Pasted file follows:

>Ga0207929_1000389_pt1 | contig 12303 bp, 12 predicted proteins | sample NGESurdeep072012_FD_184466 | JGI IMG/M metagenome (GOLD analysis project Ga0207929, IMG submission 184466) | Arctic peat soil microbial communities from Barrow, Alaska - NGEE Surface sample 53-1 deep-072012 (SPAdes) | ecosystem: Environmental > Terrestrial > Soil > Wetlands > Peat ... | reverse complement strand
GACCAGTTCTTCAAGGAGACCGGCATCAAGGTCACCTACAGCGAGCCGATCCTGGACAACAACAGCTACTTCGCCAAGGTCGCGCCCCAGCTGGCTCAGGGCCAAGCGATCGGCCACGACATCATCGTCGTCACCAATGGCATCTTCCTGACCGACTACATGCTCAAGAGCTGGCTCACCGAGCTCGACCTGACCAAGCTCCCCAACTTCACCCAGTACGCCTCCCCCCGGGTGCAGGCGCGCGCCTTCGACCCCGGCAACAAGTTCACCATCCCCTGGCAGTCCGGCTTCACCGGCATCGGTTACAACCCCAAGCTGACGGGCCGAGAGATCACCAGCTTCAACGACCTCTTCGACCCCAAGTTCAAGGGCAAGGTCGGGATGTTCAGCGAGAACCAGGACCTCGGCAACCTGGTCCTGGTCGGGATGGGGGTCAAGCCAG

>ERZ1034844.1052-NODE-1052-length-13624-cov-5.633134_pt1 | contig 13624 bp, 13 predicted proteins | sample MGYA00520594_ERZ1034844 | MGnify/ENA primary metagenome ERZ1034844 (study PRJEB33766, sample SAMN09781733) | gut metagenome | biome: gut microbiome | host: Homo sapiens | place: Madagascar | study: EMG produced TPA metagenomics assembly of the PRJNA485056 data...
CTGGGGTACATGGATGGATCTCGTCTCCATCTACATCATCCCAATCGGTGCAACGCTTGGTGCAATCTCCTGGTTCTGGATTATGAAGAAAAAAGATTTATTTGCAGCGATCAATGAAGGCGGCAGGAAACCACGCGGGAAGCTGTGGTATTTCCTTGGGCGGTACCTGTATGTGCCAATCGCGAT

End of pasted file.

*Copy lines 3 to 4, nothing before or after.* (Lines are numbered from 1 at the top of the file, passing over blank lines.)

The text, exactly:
>ERZ1034844.1052-NODE-1052-length-13624-cov-5.633134_pt1 | contig 13624 bp, 13 predicted proteins | sample MGYA00520594_ERZ1034844 | MGnify/ENA primary metagenome ERZ1034844 (study PRJEB33766, sample SAMN09781733) | gut metagenome | biome: gut microbiome | host: Homo sapiens | place: Madagascar | study: EMG produced TPA metagenomics assembly of the PRJNA485056 data...
CTGGGGTACATGGATGGATCTCGTCTCCATCTACATCATCCCAATCGGTGCAACGCTTGGTGCAATCTCCTGGTTCTGGATTATGAAGAAAAAAGATTTATTTGCAGCGATCAATGAAGGCGGCAGGAAACCACGCGGGAAGCTGTGGTATTTCCTTGGGCGGTACCTGTATGTGCCAATCGCGAT